Featured Artist Interview: Lorenzo Nanni
Please tell us about your work and talk about the medium and/or materials you work with. What is your relationship to them? I am a textile artist specialized in embroidery. I use natural minerals and materials: felt, silks, cotton fabrics & threads, wools & fibers, glass and precious stones (Quartz, jade…). I use bones too, along with woods, metals and rhodoïds. It was spontaneous for me to choose these types of materials because my pieces are inspired by flora, fauna and anatomy. I have a lot of respect for nature and animals.
Please tell us about your work and talk about the medium and/or materials you work with. What is your relationship to them?
I am a textile artist specialized in embroidery. I use natural minerals and materials: felt, silks, cotton fabrics & threads, wools & fibers, glass and precious stones (Quartz, jade…). I use bones too, along with woods, metals and rhodoïds. It was spontaneous for me to choose these types of materials because my pieces are inspired by flora, fauna and anatomy. I have a lot of respect for nature and animals.
When did you first become interested in working with fibers and textile mediums?
I started studying at the classical art school of Besancon, France. I began with painting, which reflected my desires for matter, colors and also for fashion. Then, I continued my studies at ESAA Duperée Paris, a unique fiber state-funded school in France. I received a BA & MA in Textile Design with specialization in Fine Arts & High Fashion Embroidery. I had a well-rounded training fibers techniques including textile design, fashion, embroidery, prints, weaving, tapestry, dyeing and so forth.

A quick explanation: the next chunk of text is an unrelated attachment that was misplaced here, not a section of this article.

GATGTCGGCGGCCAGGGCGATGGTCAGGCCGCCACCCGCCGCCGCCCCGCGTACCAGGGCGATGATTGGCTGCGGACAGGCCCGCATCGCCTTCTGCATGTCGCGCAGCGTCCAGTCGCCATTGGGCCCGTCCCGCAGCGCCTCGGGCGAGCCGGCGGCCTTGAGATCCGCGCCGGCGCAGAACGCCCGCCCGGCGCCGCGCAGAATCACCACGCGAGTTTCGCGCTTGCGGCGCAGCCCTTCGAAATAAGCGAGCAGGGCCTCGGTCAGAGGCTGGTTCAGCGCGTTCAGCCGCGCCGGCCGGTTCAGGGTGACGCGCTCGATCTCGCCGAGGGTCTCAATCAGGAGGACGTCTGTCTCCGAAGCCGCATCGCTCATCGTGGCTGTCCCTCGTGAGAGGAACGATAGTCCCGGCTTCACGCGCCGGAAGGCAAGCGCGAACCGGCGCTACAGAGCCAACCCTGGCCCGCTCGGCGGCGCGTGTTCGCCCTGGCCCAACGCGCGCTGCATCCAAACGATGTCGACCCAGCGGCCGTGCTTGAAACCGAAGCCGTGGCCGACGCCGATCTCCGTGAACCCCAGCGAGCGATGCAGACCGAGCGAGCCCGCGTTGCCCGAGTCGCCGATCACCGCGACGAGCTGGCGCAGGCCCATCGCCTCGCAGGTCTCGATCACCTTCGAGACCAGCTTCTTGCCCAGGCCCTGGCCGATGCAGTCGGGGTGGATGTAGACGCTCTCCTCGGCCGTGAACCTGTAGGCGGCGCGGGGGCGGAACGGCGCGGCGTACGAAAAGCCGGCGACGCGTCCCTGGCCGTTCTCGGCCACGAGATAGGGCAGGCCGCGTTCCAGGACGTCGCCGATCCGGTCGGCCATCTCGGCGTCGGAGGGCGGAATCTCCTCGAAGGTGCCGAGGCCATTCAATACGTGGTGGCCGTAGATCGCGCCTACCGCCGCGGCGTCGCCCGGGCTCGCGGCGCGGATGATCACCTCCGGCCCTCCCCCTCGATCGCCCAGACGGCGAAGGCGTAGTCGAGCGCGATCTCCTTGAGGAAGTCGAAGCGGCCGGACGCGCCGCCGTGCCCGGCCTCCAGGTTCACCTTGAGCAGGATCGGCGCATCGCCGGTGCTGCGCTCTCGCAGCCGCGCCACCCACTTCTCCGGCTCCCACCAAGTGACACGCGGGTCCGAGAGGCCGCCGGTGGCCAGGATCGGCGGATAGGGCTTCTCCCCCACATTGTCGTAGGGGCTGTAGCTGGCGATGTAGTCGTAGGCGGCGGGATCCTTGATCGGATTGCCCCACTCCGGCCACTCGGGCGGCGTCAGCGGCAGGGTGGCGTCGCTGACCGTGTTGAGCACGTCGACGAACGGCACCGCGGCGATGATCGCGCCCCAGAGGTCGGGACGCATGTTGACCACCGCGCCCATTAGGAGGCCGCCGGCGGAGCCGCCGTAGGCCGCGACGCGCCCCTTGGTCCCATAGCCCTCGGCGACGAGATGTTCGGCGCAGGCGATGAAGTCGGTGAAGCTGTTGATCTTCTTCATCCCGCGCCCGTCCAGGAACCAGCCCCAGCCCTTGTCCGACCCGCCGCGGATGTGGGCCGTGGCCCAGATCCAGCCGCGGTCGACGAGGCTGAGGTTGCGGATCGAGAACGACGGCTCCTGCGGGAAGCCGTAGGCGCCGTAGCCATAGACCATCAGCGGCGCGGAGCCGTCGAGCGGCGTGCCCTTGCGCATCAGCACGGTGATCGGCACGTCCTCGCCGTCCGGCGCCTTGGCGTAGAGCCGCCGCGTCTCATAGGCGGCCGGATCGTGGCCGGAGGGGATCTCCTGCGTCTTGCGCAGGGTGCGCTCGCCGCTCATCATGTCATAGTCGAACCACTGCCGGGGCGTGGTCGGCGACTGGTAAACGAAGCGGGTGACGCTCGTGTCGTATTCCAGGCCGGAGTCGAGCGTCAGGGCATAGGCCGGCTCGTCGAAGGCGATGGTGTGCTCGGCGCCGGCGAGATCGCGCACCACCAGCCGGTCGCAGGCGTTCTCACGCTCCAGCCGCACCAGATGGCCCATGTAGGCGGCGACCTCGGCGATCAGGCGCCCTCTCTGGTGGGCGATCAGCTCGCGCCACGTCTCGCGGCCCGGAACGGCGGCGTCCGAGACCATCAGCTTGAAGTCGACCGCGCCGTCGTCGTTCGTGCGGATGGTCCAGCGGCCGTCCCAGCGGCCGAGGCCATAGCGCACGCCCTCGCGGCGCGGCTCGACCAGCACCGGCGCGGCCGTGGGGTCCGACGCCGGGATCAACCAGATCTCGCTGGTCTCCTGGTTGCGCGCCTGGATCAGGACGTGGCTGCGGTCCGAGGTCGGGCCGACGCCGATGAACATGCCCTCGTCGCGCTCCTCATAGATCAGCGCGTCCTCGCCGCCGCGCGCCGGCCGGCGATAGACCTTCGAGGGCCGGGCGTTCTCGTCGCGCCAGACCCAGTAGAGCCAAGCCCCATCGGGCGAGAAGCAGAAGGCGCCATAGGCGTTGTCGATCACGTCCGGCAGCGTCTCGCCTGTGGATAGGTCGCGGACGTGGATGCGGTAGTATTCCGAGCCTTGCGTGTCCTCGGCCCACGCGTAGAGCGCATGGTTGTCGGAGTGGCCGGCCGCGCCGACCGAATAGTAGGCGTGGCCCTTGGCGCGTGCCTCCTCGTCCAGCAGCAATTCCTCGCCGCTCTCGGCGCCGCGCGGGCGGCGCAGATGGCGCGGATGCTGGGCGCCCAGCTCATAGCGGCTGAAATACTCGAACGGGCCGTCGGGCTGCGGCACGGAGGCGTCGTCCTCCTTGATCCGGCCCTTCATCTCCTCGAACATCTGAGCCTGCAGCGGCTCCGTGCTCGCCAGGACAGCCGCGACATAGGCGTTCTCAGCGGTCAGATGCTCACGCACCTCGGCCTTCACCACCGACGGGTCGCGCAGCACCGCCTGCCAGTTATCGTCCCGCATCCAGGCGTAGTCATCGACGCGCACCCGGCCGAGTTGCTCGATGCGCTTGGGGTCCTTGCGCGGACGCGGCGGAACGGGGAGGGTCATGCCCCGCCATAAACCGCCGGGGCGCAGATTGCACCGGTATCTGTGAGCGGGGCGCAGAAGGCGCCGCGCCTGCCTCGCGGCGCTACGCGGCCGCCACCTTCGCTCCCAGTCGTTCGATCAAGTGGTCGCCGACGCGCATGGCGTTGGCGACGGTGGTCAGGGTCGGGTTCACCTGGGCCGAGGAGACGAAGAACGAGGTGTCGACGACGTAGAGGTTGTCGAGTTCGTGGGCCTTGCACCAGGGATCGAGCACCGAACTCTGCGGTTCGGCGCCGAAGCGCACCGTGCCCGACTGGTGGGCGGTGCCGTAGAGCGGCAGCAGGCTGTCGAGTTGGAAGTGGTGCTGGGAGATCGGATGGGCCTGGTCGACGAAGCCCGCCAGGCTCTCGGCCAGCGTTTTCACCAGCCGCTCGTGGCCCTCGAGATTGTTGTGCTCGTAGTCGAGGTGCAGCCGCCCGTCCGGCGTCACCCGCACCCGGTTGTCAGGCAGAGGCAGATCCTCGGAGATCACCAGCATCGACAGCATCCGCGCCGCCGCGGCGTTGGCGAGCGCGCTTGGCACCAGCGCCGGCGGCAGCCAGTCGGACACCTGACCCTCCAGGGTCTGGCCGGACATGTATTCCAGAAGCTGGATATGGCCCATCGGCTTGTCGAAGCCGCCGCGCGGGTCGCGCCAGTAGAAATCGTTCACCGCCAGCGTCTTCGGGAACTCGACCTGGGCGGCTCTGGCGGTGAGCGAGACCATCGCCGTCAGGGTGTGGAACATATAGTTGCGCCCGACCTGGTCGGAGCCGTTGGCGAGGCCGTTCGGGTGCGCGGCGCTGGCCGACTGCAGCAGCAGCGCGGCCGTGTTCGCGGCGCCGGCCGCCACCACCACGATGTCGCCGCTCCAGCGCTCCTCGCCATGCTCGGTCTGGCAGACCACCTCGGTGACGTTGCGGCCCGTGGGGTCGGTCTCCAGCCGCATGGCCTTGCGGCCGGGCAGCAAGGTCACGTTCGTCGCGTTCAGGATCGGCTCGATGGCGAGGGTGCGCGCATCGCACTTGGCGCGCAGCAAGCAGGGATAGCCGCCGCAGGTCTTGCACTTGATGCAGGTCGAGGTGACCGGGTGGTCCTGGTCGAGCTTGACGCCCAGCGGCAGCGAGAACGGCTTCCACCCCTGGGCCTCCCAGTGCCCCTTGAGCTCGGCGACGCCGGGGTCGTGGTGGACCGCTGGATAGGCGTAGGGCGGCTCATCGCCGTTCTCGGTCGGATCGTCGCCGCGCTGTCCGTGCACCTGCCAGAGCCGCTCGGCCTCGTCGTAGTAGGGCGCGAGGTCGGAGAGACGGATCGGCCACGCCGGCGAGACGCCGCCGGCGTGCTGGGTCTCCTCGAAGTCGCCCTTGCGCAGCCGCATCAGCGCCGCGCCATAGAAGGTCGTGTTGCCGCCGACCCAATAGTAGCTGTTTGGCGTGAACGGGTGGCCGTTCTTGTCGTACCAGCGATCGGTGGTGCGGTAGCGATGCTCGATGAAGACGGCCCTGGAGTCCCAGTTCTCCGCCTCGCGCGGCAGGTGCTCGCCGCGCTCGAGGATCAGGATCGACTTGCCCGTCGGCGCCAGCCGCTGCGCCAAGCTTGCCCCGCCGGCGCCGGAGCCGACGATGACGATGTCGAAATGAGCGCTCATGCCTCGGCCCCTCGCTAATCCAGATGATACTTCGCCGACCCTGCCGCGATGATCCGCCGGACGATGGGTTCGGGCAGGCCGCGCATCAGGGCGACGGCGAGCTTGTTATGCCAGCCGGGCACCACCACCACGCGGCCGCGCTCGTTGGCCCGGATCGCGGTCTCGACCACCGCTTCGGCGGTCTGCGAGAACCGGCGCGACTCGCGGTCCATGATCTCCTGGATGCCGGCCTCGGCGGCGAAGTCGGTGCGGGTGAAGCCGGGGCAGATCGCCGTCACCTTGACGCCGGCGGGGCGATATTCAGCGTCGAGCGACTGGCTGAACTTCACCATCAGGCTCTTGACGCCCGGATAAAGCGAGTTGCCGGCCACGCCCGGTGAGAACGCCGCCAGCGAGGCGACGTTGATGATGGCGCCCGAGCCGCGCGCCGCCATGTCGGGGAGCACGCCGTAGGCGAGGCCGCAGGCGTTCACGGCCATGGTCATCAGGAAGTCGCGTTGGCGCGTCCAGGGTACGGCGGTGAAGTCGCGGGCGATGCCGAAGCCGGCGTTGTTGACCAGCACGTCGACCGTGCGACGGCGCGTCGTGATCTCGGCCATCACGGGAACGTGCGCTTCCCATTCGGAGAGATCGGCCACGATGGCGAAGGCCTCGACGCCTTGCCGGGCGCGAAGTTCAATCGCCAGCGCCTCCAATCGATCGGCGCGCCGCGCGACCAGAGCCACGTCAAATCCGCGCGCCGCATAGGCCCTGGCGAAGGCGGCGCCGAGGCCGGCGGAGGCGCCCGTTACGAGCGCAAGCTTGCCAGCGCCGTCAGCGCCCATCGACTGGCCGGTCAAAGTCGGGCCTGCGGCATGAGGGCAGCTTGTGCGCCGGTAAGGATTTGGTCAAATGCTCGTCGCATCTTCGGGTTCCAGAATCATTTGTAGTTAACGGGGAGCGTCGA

Do you feel that there is a message or meaning that can only be revealed through these materials?
Man is made of water, fiber, capillaries and veins, which is the same process that I want to try to create in my work. It’s like trying to give breath to my work, just the blood is the missing flow in the fibers. Knowledge of organic matter allows me to work without losing their genetic characteristics. For example, creating a tree bark in silk and being able to make the wood soft and shiny as silk.
Tell us about your studio and how you work.
I work in a small studio in down-town of Paris between the Marais and cemetery Père Lachaise. It’s located in a quiet garden, many crows make their nests there. I work on large old wooden tables. The rest is made of several cabinets where I put my pearls, threads, wools. All are closed and cataloged with an scientific precision. The order and cleanliness is the basis of my work. In the chaos I can not create. A lot of objects found in old markets inspire me. Often, space and place do not limit my work, embroidery gives you the chance to be able to work anywhere. I have made pieces in Berlin and Barcelona, but when I need open spaces, large structures, and an escape from big cities, I move to Eastern France. There my grandparents have an old farmhouse in the countryside.